Monetisation of land is one of the most viable options for government or local bodies for generating the much-needed funds for upgradation or development of required infrastructure without burdening the state or the Central government in the form of grants, etc.
Land holdings are one of the government’s most significant tangible assets, whether owned by central ministries, state governments, public sector undertakings or local bodies. Monetizing these land assets, on one hand, can be a significant source of finance for the respective agencies, while on the other, pave way for redevelopment or better usage of the land parcel.
The 13th Finance Commission of India also underlined the importance of ensuring proper use of land held by the Central and state governments, as well as Public Sector Undertakings. There is a significant potential for generating much-needed additional revenues, given the under-utilized prime lands of Public Sector Undertakings, Port Trusts, Airports, Railways, municipal corporations etc. Various estimates in the public domain peg the extent of land held by various government agencies in excess of 5 lakh hectares, of which, over 160,000 hectares are held across various airports, seaports and railways. There is indeed a critical need to evaluate these land holdings and prioritize those with significant market opportunities to unlock value in the short term. Unlocking the value of public lands has been recognized as a potentially significant source of finance for upgrading urban and social infrastructure projects.
Implications of land monetisation
Monetisation of land is one of the most viable options for government or local bodies for generating the much-needed funds for upgradation or development of required infrastructure without burdening the state or the Central government in the form of grants, etc. Availability of land in otherwise land locked regions provides the much needed relief to occupiers/ end users in the form of controlling the real estate prices and provides the opportunity for investors/ developers to provide the infrastructure in alignment with the requirements of the government agency. It further allows certain State/ Centre funded projects to be created and financed from otherwise defunct/ nonfunctioning assets or under-utilized land parcels.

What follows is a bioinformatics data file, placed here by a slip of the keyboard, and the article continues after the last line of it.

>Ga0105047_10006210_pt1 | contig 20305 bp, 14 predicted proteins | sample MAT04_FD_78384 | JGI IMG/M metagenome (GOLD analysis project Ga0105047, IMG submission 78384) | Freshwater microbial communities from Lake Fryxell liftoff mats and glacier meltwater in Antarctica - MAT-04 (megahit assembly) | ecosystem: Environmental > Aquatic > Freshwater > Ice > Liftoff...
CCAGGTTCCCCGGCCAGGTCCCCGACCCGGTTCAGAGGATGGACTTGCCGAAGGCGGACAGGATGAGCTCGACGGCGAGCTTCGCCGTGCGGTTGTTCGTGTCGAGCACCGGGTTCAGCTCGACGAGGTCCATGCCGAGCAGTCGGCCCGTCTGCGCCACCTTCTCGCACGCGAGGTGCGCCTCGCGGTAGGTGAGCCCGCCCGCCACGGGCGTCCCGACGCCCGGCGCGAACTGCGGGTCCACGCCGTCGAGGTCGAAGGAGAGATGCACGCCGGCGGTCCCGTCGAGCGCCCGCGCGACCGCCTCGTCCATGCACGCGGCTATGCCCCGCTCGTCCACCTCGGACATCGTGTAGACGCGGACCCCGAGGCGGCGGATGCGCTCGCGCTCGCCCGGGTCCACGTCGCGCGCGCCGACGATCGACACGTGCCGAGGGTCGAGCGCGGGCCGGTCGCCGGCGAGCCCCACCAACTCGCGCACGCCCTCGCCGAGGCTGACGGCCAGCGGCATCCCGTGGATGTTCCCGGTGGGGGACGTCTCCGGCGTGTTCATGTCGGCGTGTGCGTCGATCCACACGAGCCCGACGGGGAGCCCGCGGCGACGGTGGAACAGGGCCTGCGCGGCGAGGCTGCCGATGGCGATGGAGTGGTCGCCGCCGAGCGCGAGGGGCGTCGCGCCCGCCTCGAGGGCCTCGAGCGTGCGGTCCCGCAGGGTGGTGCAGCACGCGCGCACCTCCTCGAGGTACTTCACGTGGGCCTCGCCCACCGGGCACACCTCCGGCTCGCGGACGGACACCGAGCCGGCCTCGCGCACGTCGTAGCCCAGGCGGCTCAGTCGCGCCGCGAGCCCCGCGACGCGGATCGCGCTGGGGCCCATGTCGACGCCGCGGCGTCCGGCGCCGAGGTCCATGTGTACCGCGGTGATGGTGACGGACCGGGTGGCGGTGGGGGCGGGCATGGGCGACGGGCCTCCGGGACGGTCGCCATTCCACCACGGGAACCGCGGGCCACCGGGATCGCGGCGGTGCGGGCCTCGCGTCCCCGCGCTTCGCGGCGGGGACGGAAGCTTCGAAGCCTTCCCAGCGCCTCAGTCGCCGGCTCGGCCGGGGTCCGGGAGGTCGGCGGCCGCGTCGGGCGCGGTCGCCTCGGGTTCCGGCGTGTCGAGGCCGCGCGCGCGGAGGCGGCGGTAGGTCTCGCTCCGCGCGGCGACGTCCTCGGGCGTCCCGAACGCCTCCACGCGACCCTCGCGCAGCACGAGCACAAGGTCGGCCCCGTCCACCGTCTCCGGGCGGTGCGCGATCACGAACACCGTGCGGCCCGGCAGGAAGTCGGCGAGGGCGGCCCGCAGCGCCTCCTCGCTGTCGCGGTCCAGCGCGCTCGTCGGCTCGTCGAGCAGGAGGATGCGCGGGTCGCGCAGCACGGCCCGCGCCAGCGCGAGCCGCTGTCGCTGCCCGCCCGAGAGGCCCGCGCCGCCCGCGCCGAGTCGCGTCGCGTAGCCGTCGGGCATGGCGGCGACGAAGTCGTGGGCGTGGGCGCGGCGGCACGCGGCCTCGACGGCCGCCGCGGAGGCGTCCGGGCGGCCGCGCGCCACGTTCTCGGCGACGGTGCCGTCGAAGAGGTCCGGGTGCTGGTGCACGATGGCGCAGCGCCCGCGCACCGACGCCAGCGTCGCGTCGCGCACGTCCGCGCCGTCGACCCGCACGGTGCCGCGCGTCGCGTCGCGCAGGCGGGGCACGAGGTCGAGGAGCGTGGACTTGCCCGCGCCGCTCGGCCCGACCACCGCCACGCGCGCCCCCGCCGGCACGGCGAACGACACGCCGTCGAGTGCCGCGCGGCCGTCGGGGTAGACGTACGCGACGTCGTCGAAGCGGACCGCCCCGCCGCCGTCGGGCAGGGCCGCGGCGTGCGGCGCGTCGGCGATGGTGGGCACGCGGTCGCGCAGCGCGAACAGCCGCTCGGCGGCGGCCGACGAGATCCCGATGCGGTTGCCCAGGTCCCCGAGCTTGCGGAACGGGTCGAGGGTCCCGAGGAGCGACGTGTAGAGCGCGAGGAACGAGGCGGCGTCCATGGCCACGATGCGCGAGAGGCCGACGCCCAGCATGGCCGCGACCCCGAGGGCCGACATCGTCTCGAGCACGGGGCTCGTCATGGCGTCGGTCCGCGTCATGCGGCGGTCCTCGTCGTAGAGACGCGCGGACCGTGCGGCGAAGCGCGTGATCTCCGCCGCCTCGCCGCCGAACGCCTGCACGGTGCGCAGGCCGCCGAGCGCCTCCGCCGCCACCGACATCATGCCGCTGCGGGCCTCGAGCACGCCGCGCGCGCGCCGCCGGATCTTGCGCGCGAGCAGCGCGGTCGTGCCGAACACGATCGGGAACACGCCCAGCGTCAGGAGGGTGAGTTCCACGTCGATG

For instance, to maximize its revenues, Airports Authority of India (AAI) plans to partially monetize around 7591 acres of vacant land owned near eight major airports. The land could be utilized for commercial purposes, including for hospitality business and warehousing. In addition, AAI has also successfully undertaken privatization of six airports which allow concessionaire to utilize/ redevelop the land associated with the airport to ensure passenger comfort and satisfaction.
Another instance wherein monetization has been purposefully been pursued is the land currently under possession with the Railways sector. As part of the strategic initiative the government has firmed up plans to modernize approximately 100 stations wherein the developers are being offered unutilized land parcels adjoining the stations in lieu of money spent by investor/ developer towards modernizing and upgrading of the railway station, an exercise which would otherwise burden the exchequer under considerable debt further impacting the fiscal deficit. The above initiatives would not only result in considerable employment generation in the region during and after the development but also provide the much-needed infrastructure which compares with international standards, thus promoting tourism, improvement in economic profile and quality of life in the region.